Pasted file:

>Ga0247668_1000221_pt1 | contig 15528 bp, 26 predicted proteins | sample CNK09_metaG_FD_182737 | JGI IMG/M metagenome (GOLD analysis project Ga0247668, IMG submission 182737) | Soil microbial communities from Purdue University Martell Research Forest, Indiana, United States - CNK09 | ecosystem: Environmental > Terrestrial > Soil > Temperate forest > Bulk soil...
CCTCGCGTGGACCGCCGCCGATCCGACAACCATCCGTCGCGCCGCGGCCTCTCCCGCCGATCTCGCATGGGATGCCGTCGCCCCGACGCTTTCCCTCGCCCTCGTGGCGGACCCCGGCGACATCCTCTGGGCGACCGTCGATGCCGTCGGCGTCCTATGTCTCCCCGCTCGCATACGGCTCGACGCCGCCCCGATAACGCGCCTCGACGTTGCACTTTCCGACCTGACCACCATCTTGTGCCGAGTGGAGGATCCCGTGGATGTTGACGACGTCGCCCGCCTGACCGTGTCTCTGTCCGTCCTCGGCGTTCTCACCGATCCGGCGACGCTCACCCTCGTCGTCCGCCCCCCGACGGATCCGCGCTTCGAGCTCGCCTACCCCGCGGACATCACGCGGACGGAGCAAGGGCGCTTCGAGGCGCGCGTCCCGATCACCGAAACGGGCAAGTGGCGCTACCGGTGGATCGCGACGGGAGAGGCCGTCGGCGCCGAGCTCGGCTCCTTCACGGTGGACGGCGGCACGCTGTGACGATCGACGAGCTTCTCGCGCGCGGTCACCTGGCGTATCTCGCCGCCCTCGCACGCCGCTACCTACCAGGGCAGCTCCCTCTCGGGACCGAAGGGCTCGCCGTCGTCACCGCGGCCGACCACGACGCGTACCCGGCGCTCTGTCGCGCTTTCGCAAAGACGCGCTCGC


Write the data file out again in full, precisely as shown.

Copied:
>Ga0247668_1000221_pt1 | contig 15528 bp, 26 predicted proteins | sample CNK09_metaG_FD_182737 | JGI IMG/M metagenome (GOLD analysis project Ga0247668, IMG submission 182737) | Soil microbial communities from Purdue University Martell Research Forest, Indiana, United States - CNK09 | ecosystem: Environmental > Terrestrial > Soil > Temperate forest > Bulk soil...
CCTCGCGTGGACCGCCGCCGATCCGACAACCATCCGTCGCGCCGCGGCCTCTCCCGCCGATCTCGCATGGGATGCCGTCGCCCCGACGCTTTCCCTCGCCCTCGTGGCGGACCCCGGCGACATCCTCTGGGCGACCGTCGATGCCGTCGGCGTCCTATGTCTCCCCGCTCGCATACGGCTCGACGCCGCCCCGATAACGCGCCTCGACGTTGCACTTTCCGACCTGACCACCATCTTGTGCCGAGTGGAGGATCCCGTGGATGTTGACGACGTCGCCCGCCTGACCGTGTCTCTGTCCGTCCTCGGCGTTCTCACCGATCCGGCGACGCTCACCCTCGTCGTCCGCCCCCCGACGGATCCGCGCTTCGAGCTCGCCTACCCCGCGGACATCACGCGGACGGAGCAAGGGCGCTTCGAGGCGCGCGTCCCGATCACCGAAACGGGCAAGTGGCGCTACCGGTGGATCGCGACGGGAGAGGCCGTCGGCGCCGAGCTCGGCTCCTTCACGGTGGACGGCGGCACGCTGTGACGATCGACGAGCTTCTCGCGCGCGGTCACCTGGCGTATCTCGCCGCCCTCGCACGCCGCTACCTACCAGGGCAGCTCCCTCTCGGGACCGAAGGGCTCGCCGTCGTCACCGCGGCCGACCACGACGCGTACCCGGCGCTCTGTCGCGCTTTCGCAAAGACGCGCTCGC